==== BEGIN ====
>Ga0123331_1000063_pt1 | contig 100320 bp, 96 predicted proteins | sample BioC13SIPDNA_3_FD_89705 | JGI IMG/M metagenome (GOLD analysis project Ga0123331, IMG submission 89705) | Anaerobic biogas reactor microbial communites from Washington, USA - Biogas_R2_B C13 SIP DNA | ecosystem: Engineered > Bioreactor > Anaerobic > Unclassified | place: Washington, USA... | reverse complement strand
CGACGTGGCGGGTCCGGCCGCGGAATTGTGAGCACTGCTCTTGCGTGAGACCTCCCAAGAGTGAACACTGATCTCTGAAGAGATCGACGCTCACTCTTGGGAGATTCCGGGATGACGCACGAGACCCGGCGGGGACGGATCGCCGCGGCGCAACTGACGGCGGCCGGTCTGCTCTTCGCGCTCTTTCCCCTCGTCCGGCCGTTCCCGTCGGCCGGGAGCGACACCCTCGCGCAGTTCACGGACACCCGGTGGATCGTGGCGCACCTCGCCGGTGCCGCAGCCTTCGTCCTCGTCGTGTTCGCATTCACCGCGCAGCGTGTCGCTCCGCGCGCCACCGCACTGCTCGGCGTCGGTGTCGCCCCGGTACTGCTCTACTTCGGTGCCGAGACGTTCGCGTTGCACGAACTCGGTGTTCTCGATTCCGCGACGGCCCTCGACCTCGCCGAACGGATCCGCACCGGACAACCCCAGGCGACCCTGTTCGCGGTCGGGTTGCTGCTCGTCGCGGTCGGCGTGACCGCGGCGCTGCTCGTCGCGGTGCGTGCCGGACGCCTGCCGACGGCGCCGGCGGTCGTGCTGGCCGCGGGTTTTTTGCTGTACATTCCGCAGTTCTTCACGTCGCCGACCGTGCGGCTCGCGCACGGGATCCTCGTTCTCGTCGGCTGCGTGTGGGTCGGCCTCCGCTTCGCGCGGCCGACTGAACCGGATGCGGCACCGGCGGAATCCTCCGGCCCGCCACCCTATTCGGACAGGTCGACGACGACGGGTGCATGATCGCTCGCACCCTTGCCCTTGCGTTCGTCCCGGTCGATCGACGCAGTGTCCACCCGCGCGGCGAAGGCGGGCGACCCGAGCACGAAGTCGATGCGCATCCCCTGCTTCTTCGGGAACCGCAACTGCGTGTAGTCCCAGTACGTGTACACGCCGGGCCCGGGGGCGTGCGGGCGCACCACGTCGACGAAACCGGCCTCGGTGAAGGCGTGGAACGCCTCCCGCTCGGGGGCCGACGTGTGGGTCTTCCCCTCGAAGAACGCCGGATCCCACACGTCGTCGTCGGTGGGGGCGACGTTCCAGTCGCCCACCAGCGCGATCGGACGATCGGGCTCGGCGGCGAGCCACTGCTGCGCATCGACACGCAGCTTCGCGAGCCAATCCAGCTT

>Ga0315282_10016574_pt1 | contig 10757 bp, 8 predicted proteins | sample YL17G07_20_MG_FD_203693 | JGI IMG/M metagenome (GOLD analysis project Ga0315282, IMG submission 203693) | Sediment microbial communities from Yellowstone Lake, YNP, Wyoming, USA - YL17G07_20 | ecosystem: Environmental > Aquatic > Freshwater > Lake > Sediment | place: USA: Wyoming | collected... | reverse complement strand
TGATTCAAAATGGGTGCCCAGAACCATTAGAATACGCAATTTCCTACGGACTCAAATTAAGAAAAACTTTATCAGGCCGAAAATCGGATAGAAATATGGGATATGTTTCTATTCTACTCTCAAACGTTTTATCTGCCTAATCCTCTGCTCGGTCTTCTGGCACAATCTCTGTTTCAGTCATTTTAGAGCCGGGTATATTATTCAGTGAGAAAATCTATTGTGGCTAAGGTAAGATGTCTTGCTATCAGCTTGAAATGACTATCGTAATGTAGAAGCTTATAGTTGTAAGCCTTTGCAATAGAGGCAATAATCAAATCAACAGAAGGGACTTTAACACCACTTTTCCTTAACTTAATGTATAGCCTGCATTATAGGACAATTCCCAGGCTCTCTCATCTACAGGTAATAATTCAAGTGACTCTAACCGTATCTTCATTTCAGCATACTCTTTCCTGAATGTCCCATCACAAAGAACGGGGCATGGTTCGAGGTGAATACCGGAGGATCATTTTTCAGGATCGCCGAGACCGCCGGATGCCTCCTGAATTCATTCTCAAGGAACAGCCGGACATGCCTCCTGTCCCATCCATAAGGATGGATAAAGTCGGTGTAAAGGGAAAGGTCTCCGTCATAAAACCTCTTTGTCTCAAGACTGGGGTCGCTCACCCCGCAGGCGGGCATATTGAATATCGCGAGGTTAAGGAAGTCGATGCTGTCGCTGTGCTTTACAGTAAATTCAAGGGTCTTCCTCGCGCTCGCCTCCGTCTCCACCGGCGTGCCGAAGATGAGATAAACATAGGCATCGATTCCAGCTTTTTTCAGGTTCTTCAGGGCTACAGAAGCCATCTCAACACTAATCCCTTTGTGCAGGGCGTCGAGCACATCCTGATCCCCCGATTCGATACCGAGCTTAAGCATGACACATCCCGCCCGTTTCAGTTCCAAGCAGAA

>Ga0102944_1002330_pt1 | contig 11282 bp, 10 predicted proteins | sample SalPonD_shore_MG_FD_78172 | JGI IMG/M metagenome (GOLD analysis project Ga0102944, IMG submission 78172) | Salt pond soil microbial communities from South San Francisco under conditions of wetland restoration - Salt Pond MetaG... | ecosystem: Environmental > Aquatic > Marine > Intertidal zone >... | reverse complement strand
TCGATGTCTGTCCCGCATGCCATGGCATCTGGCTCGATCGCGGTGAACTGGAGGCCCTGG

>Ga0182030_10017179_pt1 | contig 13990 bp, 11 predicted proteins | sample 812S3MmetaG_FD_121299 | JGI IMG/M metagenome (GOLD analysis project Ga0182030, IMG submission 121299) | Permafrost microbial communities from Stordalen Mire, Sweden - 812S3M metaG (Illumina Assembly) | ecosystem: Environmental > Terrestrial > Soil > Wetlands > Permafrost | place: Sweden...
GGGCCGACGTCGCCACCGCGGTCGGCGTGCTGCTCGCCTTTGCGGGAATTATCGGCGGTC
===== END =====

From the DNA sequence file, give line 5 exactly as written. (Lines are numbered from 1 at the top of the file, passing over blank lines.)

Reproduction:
>Ga0102944_1002330_pt1 | contig 11282 bp, 10 predicted proteins | sample SalPonD_shore_MG_FD_78172 | JGI IMG/M metagenome (GOLD analysis project Ga0102944, IMG submission 78172) | Salt pond soil microbial communities from South San Francisco under conditions of wetland restoration - Salt Pond MetaG... | ecosystem: Environmental > Aquatic > Marine > Intertidal zone >... | reverse complement strand